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I have this weird behavior working with the Maven <filter> tag and Spring configs . My understanding is that a Spring config is a plain XML file to Maven but I'm encountering issues with the <context:component-scan base-package=""/> tag . The test XML file is as below

<beans xmlns="" 

    <!-- Import the DataSource configurations -->
    <import resource="classpath:spring/MyDataSource.xml"/>

   <!--  Property File location --> 
   <context:property-placeholder location="${}"/>

    <!--The services are auto-detected POJOs labeled with the @Service annotation.-->
<context:component-scan base-package=""/>


and the Maven profiles configuration as below



Contents of are

My issue was that the Maven profile filtering was not working and the property ${} was not getting replaced during the packaging process . It stated working when I removed the <context:component-scan base-package=""/> tag and hence I placed it below the property which needs to be filtered . Now everything works fine . My question is what's the issue with <context:component-scan base-package=""/> ?

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1 Answer 1

up vote 4 down vote accepted

I do not think that <context:component-scan base-package=""/> but the comment above

<!--The services are auto-detected POJOs labeled with the @Service annotation.-->

The @ has a special meaning in maven fitlers.

To be honest I have the feeling that there are to many overlapping in syntax between spring configuration files and maven filters to use them together. My "solution" is to use (as long as possible) two files for the spring configuration.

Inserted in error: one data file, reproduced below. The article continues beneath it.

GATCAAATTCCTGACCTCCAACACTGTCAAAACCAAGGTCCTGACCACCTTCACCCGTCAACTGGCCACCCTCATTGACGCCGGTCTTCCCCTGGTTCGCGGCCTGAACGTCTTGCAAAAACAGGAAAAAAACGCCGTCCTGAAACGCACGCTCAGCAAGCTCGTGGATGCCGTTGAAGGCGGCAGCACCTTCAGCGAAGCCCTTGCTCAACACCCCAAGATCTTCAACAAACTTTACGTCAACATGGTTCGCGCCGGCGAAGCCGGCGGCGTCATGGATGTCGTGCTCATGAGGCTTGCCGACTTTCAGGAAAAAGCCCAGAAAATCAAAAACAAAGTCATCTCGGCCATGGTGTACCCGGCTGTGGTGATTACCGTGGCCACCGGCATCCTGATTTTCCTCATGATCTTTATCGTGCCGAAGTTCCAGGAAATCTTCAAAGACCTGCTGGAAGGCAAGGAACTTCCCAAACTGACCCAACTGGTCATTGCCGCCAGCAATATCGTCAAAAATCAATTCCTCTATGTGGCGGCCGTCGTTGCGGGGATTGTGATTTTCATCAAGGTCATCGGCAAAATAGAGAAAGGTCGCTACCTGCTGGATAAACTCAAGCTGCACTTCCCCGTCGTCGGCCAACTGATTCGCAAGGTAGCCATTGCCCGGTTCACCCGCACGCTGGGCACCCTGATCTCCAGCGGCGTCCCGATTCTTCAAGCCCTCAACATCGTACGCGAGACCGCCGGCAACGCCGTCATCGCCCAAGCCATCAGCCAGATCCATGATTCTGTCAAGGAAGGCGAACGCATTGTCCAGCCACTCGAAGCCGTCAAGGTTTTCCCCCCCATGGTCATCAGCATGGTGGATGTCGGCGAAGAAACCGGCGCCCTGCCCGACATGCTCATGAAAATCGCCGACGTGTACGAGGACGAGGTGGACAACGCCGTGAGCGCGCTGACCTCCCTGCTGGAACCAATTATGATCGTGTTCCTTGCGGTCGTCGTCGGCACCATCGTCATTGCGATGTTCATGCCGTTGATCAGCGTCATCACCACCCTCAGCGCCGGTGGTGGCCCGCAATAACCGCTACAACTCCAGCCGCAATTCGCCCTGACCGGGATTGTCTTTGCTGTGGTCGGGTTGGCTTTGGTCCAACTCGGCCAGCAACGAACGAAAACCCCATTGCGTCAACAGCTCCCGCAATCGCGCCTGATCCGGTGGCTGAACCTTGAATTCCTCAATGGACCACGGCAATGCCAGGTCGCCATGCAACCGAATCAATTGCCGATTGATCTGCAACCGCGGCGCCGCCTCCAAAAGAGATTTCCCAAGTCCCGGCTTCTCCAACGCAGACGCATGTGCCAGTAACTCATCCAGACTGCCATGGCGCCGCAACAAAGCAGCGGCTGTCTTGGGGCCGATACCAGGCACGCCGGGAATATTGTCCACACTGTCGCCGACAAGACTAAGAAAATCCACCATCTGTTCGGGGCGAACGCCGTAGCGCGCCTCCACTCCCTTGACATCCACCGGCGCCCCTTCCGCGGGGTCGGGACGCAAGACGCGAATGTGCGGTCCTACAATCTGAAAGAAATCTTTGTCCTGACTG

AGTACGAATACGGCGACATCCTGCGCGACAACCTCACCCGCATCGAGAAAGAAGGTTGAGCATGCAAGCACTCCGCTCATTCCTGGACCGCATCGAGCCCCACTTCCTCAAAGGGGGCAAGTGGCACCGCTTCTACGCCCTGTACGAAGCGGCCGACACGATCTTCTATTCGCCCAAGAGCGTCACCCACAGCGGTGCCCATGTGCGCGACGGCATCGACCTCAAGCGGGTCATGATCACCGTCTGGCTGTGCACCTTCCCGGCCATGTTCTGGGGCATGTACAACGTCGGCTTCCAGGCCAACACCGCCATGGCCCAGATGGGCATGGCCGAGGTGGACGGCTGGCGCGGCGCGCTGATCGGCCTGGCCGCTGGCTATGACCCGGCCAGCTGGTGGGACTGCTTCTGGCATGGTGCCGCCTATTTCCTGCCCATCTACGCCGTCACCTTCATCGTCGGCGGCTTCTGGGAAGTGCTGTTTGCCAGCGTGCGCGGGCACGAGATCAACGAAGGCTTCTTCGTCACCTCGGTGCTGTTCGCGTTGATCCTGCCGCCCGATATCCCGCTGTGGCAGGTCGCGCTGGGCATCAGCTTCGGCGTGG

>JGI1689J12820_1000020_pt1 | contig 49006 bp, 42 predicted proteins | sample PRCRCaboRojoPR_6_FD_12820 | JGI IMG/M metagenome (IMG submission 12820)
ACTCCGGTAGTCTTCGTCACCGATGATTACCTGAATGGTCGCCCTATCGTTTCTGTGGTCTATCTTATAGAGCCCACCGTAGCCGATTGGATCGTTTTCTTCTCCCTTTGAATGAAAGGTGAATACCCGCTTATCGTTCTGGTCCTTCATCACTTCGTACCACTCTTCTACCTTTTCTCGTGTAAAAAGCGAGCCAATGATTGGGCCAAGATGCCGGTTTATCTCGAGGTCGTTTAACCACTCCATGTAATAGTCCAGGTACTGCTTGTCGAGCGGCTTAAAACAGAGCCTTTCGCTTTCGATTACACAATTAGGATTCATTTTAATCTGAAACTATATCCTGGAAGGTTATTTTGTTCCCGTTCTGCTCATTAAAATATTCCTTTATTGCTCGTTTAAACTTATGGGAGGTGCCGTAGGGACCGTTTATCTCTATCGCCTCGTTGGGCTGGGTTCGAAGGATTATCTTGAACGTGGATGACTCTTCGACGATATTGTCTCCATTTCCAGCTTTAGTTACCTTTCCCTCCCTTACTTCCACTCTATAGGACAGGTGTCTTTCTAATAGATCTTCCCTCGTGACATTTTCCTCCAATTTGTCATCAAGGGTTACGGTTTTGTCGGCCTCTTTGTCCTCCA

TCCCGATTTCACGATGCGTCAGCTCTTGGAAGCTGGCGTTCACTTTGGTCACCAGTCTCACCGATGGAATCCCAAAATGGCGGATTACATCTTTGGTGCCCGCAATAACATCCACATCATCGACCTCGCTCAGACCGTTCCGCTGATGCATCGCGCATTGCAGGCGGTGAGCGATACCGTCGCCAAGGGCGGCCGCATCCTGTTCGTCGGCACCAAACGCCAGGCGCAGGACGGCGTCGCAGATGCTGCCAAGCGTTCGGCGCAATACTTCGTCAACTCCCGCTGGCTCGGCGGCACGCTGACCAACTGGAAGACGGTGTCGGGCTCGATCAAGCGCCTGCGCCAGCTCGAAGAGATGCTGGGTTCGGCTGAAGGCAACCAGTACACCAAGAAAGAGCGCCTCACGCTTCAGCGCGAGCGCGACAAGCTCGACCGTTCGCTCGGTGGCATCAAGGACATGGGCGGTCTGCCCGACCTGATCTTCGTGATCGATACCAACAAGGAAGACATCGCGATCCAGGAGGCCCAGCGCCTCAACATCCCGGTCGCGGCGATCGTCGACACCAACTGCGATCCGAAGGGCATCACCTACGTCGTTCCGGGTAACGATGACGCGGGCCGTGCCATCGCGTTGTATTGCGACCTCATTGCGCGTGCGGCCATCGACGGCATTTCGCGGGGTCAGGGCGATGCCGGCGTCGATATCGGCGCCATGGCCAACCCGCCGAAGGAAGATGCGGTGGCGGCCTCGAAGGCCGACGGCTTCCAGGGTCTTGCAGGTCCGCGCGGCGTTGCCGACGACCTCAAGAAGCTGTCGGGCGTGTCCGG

• a Property file, that is manipulated by spring filters
  • a normal Spring configuration file (with placeholders) that uses a PropertyPlaceholder Configurer to load the property file.
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You hit right on target . It would be nice if you can tell me what are '@' used for in Maven filters ? What does Maven understand when it sees one ? – Aravind A Feb 2 '12 at 11:01
I understand but in our case I can't avoid it as the PropertyPlaceholder's location comes in from a property file based on the environment -Linux has a different path for property file which differs from Windows location . Thanks anyhow . – Aravind A Feb 2 '12 at 11:09
@Aravind A: the idea behinde that properties files, it that they are always the same file (with different conntent) and they are at the same location, in the classpath, so win vs. does not matter. – Ralph Feb 2 '12 at 11:38
I would have preferred the same but the clients want it to be accessible externally to change some values which affect the UI- Not my call . – Aravind A Feb 2 '12 at 11:42

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